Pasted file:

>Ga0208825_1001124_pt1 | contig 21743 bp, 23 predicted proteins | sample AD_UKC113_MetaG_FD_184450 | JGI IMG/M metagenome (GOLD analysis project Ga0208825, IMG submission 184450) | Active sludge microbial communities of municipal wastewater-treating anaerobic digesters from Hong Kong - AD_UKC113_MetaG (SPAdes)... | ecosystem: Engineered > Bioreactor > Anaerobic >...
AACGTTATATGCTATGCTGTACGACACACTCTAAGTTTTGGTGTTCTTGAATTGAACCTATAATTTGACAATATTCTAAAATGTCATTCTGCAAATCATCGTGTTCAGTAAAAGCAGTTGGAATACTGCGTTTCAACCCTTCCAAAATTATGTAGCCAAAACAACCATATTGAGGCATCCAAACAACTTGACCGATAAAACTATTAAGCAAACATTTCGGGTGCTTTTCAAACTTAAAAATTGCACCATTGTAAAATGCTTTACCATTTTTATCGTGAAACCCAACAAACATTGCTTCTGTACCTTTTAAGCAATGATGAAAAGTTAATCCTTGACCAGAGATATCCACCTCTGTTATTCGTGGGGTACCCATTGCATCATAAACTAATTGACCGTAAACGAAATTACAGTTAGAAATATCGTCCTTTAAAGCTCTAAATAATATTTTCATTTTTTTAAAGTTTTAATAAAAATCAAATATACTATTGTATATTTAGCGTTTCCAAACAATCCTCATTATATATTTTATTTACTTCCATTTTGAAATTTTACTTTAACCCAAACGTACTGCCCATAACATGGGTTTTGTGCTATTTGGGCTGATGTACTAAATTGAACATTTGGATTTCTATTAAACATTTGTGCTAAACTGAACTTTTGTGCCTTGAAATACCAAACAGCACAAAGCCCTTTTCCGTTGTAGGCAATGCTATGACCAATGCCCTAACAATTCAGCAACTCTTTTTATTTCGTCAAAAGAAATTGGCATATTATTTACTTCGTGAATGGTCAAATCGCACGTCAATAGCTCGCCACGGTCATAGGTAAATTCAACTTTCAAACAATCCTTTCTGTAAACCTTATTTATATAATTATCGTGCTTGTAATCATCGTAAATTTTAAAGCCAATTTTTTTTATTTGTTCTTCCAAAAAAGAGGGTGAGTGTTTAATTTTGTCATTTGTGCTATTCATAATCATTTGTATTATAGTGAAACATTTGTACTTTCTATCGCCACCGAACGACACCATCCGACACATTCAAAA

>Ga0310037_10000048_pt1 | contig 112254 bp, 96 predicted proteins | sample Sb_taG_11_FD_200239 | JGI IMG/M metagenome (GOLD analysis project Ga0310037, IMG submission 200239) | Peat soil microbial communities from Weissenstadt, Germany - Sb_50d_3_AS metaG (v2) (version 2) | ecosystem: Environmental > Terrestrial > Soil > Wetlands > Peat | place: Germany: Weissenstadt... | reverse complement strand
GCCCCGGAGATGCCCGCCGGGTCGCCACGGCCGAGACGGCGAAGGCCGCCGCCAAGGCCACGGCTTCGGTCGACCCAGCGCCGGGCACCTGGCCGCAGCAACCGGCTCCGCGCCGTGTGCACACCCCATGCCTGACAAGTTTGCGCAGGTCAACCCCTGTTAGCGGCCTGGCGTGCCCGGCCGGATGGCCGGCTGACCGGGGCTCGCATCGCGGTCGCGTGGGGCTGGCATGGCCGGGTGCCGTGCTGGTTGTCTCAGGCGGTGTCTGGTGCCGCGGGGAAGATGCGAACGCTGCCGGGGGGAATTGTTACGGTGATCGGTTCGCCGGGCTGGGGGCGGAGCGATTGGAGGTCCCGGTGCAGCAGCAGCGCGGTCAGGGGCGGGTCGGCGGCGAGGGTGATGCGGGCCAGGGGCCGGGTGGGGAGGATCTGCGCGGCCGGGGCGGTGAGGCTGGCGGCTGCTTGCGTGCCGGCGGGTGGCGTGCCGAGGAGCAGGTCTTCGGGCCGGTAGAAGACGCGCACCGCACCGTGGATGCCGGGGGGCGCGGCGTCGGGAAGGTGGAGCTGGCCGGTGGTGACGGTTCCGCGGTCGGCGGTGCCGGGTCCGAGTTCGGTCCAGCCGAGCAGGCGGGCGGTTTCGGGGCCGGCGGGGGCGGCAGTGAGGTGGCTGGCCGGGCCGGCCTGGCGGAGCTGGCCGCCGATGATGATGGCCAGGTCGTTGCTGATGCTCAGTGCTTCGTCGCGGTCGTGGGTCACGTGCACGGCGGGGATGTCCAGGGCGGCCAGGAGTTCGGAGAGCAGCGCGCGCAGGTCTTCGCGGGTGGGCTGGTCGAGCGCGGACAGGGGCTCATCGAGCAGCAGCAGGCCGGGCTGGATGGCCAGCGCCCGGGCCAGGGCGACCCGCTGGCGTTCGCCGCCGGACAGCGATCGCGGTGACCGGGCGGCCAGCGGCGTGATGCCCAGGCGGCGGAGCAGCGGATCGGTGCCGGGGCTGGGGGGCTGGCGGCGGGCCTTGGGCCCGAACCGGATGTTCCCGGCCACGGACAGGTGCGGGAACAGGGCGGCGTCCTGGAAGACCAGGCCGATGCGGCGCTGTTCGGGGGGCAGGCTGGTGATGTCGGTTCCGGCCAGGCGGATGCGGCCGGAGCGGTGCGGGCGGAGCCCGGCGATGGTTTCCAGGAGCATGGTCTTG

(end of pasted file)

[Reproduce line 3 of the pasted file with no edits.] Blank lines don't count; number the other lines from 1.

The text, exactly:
>Ga0310037_10000048_pt1 | contig 112254 bp, 96 predicted proteins | sample Sb_taG_11_FD_200239 | JGI IMG/M metagenome (GOLD analysis project Ga0310037, IMG submission 200239) | Peat soil microbial communities from Weissenstadt, Germany - Sb_50d_3_AS metaG (v2) (version 2) | ecosystem: Environmental > Terrestrial > Soil > Wetlands > Peat | place: Germany: Weissenstadt... | reverse complement strand